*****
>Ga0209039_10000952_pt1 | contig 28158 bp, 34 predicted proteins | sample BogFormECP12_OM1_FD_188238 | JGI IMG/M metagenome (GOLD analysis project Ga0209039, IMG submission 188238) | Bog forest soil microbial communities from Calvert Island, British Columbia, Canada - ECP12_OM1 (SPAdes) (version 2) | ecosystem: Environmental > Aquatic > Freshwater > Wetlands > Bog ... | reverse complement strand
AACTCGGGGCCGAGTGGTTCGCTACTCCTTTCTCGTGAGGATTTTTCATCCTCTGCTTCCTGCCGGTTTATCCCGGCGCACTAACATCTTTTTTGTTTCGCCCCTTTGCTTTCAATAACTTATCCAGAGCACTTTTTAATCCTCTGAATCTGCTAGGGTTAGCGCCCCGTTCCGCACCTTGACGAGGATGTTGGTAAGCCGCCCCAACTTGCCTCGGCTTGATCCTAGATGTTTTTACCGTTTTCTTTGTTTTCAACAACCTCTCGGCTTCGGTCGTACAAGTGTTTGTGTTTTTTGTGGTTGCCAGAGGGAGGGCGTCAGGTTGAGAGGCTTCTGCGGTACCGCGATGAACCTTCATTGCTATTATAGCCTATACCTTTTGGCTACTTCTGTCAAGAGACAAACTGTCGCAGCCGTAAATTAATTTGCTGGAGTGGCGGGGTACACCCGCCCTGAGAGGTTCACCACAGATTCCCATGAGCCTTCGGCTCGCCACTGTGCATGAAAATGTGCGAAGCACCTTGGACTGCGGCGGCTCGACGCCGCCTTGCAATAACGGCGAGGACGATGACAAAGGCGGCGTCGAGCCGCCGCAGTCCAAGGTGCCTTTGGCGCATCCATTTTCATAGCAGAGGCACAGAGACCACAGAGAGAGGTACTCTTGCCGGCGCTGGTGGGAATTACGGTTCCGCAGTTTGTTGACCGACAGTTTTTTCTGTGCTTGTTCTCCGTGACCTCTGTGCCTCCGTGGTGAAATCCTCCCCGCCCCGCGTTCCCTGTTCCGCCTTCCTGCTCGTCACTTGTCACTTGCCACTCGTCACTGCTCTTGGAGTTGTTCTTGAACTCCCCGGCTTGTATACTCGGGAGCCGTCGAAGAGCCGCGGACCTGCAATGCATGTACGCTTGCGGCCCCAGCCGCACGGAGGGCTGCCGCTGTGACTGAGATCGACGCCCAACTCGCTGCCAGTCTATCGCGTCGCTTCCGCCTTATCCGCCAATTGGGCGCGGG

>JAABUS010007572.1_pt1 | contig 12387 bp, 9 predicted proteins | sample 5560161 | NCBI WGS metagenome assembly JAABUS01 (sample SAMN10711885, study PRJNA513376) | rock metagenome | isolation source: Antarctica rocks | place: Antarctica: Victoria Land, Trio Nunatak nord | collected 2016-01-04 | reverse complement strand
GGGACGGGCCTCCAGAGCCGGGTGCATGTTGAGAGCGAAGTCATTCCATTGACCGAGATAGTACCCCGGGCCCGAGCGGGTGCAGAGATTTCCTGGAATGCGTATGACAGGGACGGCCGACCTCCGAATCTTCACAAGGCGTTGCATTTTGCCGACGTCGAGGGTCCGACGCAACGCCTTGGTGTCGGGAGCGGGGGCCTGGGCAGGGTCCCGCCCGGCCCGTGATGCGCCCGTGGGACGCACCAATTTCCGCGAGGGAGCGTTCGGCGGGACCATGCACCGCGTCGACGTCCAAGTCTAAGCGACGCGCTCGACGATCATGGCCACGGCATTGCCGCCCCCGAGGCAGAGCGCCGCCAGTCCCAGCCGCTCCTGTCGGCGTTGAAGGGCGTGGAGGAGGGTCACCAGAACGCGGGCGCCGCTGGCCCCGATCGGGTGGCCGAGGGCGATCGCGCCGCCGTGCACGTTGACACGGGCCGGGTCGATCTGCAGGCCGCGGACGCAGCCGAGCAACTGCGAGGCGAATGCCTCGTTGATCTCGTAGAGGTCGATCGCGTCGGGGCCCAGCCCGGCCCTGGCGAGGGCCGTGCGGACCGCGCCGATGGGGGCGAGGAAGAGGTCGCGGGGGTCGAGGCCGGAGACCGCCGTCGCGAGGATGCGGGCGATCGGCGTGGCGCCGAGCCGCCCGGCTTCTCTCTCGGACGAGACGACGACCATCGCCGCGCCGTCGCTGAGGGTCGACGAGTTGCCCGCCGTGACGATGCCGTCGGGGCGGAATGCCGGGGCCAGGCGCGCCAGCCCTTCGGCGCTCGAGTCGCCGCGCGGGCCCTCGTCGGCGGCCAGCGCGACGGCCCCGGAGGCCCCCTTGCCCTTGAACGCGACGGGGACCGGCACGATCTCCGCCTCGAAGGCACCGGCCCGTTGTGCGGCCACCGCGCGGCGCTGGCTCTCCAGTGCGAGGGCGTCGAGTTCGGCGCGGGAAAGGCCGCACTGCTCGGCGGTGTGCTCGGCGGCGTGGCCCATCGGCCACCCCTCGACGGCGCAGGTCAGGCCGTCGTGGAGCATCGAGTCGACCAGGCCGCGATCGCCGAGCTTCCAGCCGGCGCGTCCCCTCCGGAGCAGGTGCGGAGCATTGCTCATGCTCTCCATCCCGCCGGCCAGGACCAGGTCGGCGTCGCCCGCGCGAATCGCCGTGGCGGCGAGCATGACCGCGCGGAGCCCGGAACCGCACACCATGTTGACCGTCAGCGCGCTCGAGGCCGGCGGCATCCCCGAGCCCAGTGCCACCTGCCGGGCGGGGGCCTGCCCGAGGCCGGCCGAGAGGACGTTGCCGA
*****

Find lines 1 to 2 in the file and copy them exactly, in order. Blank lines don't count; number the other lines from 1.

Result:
>Ga0209039_10000952_pt1 | contig 28158 bp, 34 predicted proteins | sample BogFormECP12_OM1_FD_188238 | JGI IMG/M metagenome (GOLD analysis project Ga0209039, IMG submission 188238) | Bog forest soil microbial communities from Calvert Island, British Columbia, Canada - ECP12_OM1 (SPAdes) (version 2) | ecosystem: Environmental > Aquatic > Freshwater > Wetlands > Bog ... | reverse complement strand
AACTCGGGGCCGAGTGGTTCGCTACTCCTTTCTCGTGAGGATTTTTCATCCTCTGCTTCCTGCCGGTTTATCCCGGCGCACTAACATCTTTTTTGTTTCGCCCCTTTGCTTTCAATAACTTATCCAGAGCACTTTTTAATCCTCTGAATCTGCTAGGGTTAGCGCCCCGTTCCGCACCTTGACGAGGATGTTGGTAAGCCGCCCCAACTTGCCTCGGCTTGATCCTAGATGTTTTTACCGTTTTCTTTGTTTTCAACAACCTCTCGGCTTCGGTCGTACAAGTGTTTGTGTTTTTTGTGGTTGCCAGAGGGAGGGCGTCAGGTTGAGAGGCTTCTGCGGTACCGCGATGAACCTTCATTGCTATTATAGCCTATACCTTTTGGCTACTTCTGTCAAGAGACAAACTGTCGCAGCCGTAAATTAATTTGCTGGAGTGGCGGGGTACACCCGCCCTGAGAGGTTCACCACAGATTCCCATGAGCCTTCGGCTCGCCACTGTGCATGAAAATGTGCGAAGCACCTTGGACTGCGGCGGCTCGACGCCGCCTTGCAATAACGGCGAGGACGATGACAAAGGCGGCGTCGAGCCGCCGCAGTCCAAGGTGCCTTTGGCGCATCCATTTTCATAGCAGAGGCACAGAGACCACAGAGAGAGGTACTCTTGCCGGCGCTGGTGGGAATTACGGTTCCGCAGTTTGTTGACCGACAGTTTTTTCTGTGCTTGTTCTCCGTGACCTCTGTGCCTCCGTGGTGAAATCCTCCCCGCCCCGCGTTCCCTGTTCCGCCTTCCTGCTCGTCACTTGTCACTTGCCACTCGTCACTGCTCTTGGAGTTGTTCTTGAACTCCCCGGCTTGTATACTCGGGAGCCGTCGAAGAGCCGCGGACCTGCAATGCATGTACGCTTGCGGCCCCAGCCGCACGGAGGGCTGCCGCTGTGACTGAGATCGACGCCCAACTCGCTGCCAGTCTATCGCGTCGCTTCCGCCTTATCCGCCAATTGGGCGCGGG